Sonic Cinema

Sounds, Visions and Insights by Brian Skutle

The Punisher

Grade : C Year : 2004 Director : Jonathan Hensleigh Running Time : 2hr 4min Genre : , , ,
Movie review score

I don’t necessarily think Joss Whedon’s comments on why he doesn’t like The Punisher as a superhero had any effect on my views of Jonathan Hensleigh’s 2004 film on the character, but they probably didn’t help. Watching it again after 13 years, I admire Thomas Jane’s Frank Castle more, and find an investment in the misfit family he comes into contact with in Joan (Rebecca Romijn-Stamos), Mr. Bumpo (John Pinette) and Spacker Dave (Ben Foster). But overall, the film Hensleigh (an action screenwriter- “Armageddon,” “Die Hard With a Vengeance”- who made his directorial debut here) makes feels less invested in the vengeance angle of The Punisher’s character than just showing off some cool action scenes. For vengeful comic book characters doing violent acts out of pain, Brandon Lee’s The Crow from the 1994 film is still the gold standard.

If this movie didn’t have the Marvel logo or the character names associated with the comic book series, this would be a standard-issue action movie/”Death Wish” clone rather than a part of Marvel’s sometimes-halted history on the big screen before they started the Marvel Cinematic Universe in 2008. That’s a big part of the problem not just with Hensleigh’s film, but with the character, in particular. He’s a former undercover FBI agent who is retiring from the Bureau to spend his life with his wife (Samantha Mathis) and kid, and is at a family reunion headed by his father (Roy Scheider) when the powerful Howard Saint (John Travolta), whose son died on Castle’s last assignment, seeks vengeance. When he orders the hit, his wife (Laura Harring) adds, “His family. His whole family.” Unfortunate for Saint, his other son (James Carpinello) and his right hand (Will Patton) leave Castle just enough alive for a friend to fish him out of the ocean, and nurse him back to health. Then, he’s ready for war.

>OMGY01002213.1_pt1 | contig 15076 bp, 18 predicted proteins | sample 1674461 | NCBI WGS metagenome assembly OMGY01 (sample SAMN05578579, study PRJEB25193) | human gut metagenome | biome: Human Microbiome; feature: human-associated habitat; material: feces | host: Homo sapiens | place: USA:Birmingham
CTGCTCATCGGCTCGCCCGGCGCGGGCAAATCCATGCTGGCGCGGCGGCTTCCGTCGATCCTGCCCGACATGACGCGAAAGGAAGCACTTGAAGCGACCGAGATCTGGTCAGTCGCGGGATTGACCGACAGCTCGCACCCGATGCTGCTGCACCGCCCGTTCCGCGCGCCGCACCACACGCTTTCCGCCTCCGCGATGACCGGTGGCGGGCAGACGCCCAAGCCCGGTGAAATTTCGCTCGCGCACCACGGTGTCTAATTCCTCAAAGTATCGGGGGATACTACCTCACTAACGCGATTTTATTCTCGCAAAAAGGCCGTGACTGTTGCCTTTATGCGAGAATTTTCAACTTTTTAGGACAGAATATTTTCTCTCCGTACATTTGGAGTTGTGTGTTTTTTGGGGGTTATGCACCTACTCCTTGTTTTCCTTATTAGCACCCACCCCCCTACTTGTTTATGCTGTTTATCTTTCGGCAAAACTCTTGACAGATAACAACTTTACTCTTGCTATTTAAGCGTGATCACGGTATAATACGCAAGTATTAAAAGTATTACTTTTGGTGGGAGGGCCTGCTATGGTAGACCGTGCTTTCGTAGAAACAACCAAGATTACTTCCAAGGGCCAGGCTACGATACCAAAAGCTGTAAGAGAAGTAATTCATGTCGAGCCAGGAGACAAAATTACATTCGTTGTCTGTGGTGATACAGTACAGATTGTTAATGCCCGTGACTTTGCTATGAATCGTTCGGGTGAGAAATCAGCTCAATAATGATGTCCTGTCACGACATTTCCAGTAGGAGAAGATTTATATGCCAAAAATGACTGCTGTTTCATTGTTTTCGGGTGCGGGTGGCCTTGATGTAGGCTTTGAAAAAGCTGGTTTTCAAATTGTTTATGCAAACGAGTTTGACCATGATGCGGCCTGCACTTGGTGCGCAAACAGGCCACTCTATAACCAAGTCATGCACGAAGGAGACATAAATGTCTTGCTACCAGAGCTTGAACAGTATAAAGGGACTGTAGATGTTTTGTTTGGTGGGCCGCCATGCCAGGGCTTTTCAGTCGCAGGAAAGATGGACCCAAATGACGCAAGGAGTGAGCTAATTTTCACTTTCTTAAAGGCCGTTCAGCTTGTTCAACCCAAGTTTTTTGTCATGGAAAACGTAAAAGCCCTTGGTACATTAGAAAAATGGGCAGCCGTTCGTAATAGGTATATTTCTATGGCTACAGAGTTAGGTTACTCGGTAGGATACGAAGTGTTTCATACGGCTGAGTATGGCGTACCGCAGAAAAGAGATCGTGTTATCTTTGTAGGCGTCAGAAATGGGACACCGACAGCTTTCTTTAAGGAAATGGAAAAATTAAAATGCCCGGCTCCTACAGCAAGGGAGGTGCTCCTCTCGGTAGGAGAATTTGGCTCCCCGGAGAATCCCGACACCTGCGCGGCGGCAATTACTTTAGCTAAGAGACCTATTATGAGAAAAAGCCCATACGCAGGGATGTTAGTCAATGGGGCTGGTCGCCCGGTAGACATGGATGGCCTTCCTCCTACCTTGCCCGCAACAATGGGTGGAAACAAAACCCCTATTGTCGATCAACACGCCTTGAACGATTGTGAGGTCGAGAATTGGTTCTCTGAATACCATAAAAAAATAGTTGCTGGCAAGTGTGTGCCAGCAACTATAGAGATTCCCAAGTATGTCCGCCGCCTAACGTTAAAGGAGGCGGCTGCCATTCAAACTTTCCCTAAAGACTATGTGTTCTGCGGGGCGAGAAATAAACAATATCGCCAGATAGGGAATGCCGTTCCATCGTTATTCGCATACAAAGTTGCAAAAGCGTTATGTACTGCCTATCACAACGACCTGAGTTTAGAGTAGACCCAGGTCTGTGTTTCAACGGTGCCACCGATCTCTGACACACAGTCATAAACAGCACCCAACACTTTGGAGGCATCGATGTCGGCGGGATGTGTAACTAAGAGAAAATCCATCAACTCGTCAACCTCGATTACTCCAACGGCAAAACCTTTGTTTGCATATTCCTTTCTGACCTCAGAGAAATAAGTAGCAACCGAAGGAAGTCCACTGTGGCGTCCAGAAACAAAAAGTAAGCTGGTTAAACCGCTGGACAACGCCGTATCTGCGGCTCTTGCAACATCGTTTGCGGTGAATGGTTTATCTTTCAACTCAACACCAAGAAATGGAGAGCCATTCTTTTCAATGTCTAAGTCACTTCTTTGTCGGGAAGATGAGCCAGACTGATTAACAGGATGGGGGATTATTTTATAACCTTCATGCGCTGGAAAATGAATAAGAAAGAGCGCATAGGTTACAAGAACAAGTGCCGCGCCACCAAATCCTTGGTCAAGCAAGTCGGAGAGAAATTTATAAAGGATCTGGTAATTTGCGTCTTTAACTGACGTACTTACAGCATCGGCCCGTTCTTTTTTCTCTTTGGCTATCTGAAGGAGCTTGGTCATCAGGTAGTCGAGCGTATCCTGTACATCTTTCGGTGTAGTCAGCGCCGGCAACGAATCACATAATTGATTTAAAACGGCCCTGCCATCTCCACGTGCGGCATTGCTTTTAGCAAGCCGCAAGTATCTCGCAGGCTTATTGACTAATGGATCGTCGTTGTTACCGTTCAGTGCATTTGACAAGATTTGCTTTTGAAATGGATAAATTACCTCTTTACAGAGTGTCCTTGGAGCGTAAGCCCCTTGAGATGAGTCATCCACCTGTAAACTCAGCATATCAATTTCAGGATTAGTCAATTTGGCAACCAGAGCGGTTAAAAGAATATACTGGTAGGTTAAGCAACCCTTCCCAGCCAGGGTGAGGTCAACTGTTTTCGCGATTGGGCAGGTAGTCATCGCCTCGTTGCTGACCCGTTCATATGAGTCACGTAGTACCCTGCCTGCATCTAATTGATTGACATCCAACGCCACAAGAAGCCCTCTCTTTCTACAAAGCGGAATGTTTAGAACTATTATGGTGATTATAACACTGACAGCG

The big problem “The Punisher,” both the movie and the character, has is that his main motivation is simple and easily sated- I mean, once he’s done killing those who killed his family, what’s left to accomplish? He’s a vigilante, not a superhero. He’s not as interesting a character as Dexter if his motivation is simply to punish people who do wrong. That means that pretty much any film about the character, or the upcoming Netflix series starring Jon Bernthal’s Frank Castle who debuted in “Daredevil’s” second season, will likely fall into traps that make creating a character of depth and substance difficult. Hensleigh didn’t really solve that in this film, although he did make a solid action movie with a good lead performance by Thomas Jane. I know the Whedon comments about the character I referenced earlier involved the morality of the character, but I can’t help but feel like the creator of “Buffy the Vampire Slayer” and “Angel” was thinking about the difficulties of writing the character, as well, to make him seem more interesting. We’ll see what Netflix and Marvel can come up with as they explore the character more.

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